Basically, hashtags are ways for people to "tag" their posts so other people can find them. You can use hashtags in your posts so they're found by others, and you can click the hashtags to find more related pictures.  Popular SLP hashtags include #SLPeeps, #speechtherapy, and #instaslp.  You can use any hashtag you like though. If you've posted a picture about a sensory bin, you can either click the hashtag in your post or you can type #sensorybins into the search bar on the 'Explore' page (the one with the little magnifying glass) and find all the other pictures that show sensory bins.  If you're really interested in a particular topic, you can also follow hashtags and view any stories that people have tagged too!

Here's an example of the #schoolslp hashtag:

Tip #4: Use Collections
Seen a picture of a therapy idea, blogpost or craft that you like the look of? Press the little pennant on the right side of the photo, and it will save it to your "Collections".  If you press and hold the pennant, you can save it to a particular collection; I have them for Winter Therapy Ideas, Blog posts, Recipe ideas and more! No one else can see your collections, so you shouldn't be embarrassed about what you save/how you name each collection!  You can view what you've saved in your collection at any time by going to your home page and pressing the pennant button again.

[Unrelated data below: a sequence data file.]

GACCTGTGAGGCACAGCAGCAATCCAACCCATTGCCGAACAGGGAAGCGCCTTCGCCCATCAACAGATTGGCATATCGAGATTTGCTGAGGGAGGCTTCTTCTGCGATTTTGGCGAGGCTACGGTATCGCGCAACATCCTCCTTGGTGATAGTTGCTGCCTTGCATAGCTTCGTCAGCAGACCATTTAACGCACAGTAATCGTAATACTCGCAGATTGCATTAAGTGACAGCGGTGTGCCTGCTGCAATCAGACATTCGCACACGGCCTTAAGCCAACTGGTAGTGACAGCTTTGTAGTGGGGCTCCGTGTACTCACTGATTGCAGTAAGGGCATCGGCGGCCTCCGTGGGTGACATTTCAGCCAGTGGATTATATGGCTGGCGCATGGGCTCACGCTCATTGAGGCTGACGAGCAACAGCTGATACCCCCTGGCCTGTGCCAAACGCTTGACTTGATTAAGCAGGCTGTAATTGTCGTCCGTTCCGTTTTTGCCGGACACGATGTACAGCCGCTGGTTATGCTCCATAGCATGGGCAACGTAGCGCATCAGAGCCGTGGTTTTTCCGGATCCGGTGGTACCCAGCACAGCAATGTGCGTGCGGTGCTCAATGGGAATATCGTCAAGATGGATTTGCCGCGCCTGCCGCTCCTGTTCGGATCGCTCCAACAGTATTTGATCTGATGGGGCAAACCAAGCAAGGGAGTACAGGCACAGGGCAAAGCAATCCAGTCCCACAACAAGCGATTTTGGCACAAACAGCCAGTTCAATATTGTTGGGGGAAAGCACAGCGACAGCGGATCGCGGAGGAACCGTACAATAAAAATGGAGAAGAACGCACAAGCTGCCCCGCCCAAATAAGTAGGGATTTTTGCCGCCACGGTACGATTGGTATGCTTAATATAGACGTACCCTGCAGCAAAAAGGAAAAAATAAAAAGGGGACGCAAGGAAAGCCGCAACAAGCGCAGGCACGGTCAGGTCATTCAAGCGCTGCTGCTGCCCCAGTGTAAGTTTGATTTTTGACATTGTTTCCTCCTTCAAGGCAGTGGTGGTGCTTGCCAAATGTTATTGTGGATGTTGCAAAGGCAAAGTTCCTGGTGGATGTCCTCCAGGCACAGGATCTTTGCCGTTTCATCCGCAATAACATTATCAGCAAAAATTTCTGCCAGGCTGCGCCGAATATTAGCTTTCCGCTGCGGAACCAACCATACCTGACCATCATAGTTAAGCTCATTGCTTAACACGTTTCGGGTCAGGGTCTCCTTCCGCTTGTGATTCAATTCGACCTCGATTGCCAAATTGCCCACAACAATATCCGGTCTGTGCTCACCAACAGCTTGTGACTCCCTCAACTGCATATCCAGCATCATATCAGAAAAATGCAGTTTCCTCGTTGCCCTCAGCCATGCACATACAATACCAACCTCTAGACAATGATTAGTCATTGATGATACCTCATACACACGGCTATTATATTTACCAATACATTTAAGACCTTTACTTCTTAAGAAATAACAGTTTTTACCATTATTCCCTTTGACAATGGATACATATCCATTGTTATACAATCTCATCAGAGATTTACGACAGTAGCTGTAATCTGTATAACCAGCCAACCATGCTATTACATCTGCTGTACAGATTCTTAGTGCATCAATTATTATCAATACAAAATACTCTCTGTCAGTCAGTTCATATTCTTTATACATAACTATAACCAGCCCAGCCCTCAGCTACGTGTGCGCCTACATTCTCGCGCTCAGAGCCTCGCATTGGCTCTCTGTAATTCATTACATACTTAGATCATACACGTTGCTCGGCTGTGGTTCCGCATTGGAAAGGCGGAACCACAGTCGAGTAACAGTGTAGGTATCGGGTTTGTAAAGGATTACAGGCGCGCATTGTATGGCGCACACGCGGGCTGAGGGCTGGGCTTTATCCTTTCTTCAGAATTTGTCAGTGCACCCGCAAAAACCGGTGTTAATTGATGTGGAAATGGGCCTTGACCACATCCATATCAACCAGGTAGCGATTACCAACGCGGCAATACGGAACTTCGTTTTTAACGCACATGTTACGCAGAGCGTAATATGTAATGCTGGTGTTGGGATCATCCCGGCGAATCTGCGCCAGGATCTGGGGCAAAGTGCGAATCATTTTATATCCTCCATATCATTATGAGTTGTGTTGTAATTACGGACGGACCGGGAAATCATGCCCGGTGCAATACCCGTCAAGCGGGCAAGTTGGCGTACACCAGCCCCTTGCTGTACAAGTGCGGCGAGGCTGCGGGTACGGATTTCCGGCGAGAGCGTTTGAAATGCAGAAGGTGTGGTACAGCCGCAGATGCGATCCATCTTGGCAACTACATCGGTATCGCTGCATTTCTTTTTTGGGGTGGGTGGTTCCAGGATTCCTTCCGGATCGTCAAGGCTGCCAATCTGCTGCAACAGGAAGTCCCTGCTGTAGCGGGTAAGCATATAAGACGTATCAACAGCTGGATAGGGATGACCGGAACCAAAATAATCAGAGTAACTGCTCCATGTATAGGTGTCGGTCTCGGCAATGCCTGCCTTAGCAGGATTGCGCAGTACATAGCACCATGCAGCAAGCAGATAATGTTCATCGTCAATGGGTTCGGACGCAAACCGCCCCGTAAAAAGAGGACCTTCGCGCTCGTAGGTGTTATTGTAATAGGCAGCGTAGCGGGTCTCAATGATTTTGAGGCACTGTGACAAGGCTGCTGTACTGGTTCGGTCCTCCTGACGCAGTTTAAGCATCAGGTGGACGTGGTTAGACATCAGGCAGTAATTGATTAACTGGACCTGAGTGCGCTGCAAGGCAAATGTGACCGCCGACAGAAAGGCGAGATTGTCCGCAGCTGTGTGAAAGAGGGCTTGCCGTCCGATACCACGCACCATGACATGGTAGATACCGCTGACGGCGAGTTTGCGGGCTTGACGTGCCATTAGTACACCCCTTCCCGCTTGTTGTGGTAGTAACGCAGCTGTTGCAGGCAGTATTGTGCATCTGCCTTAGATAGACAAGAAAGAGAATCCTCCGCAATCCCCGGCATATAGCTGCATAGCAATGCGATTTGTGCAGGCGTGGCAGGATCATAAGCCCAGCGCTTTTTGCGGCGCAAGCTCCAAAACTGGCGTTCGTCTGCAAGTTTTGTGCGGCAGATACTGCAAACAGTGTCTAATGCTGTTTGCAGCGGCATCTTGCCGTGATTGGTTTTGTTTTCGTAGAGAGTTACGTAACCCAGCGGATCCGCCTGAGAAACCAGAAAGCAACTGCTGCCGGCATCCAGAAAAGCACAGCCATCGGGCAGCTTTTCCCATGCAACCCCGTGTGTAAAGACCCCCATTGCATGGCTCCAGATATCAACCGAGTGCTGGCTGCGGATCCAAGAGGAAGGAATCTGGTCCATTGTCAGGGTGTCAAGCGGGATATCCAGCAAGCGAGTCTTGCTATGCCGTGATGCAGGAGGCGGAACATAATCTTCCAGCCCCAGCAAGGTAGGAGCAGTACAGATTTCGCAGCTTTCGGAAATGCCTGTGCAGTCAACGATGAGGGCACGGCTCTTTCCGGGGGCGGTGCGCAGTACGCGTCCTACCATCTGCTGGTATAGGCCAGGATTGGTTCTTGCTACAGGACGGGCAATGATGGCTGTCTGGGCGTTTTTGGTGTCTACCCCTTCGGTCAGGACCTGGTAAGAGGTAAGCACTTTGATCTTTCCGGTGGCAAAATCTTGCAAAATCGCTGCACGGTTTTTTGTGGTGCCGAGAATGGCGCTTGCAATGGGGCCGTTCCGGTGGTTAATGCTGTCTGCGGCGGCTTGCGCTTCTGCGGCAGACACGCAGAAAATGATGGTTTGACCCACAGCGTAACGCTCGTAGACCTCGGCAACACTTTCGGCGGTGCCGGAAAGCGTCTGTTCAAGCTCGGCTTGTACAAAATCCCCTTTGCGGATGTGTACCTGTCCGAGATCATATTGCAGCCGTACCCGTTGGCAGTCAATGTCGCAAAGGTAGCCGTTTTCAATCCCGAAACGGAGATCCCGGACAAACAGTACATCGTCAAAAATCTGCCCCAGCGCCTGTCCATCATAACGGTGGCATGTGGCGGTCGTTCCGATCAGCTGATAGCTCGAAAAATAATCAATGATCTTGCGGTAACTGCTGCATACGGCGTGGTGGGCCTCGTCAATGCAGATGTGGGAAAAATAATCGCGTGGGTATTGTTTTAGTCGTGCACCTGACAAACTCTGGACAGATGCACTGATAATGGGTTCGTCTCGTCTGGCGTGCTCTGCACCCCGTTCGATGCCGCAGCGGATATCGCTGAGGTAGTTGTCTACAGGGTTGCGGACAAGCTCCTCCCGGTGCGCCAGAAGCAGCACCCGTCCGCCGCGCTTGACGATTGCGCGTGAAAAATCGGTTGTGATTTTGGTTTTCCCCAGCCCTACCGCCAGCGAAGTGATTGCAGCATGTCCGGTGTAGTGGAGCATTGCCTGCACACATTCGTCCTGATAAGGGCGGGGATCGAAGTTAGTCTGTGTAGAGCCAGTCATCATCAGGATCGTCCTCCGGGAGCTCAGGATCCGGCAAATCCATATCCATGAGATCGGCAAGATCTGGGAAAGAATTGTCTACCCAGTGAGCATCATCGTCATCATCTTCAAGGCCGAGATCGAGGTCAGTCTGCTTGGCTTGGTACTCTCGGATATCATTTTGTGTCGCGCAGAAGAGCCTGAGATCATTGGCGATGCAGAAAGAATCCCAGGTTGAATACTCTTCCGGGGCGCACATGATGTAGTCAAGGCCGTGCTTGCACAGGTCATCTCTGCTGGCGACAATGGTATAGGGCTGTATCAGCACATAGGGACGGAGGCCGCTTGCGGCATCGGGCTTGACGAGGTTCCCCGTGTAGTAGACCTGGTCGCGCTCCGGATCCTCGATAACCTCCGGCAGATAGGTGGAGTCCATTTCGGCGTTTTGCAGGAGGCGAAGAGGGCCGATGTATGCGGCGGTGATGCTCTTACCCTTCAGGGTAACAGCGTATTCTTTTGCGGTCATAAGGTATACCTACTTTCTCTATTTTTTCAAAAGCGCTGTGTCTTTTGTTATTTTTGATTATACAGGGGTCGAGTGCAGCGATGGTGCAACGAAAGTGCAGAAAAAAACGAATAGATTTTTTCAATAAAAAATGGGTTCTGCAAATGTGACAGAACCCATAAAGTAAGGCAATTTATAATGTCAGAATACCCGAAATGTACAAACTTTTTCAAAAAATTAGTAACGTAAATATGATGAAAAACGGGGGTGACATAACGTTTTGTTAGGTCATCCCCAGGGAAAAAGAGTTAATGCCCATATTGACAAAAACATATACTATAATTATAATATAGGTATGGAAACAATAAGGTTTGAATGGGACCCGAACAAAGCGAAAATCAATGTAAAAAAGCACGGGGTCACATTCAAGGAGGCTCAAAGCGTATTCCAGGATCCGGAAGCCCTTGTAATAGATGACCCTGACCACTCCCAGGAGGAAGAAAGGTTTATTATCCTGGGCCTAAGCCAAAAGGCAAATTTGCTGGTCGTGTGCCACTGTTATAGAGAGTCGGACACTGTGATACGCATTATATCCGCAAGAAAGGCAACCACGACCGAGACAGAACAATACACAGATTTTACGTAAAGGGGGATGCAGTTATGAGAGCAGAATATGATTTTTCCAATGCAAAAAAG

Here's an example of my collections:

Tip #5: Don't Compare- Just Be Yourself!
You know the saying "Comparison is the thief of joy"? Well, bare in mind that when you're looking on Instagram, most of the time you're getting a very one-sided view of a person's daily life.  They're choosing what to share with you, and how to word it, so take it with a pinch of salt. Just because it might look like they've got it all together, doesn't mean they always have. So don't go hard on yourself if your last session felt like a total flop, and they've posted about a successful mixed group session where everyone made amazing progress!  Be yourself when you post your pictures and ideas too; don't worry if your pictures aren't as polished as another SLPs, or if your desk isn't as clean; you'll have amazing therapy ideas and knowledge to share too, so snap the pic and let us know what you've been up to!

I hope these tips have been useful for you! Have you got any other ways you use Instagram that you think I should know about?  Let me know below!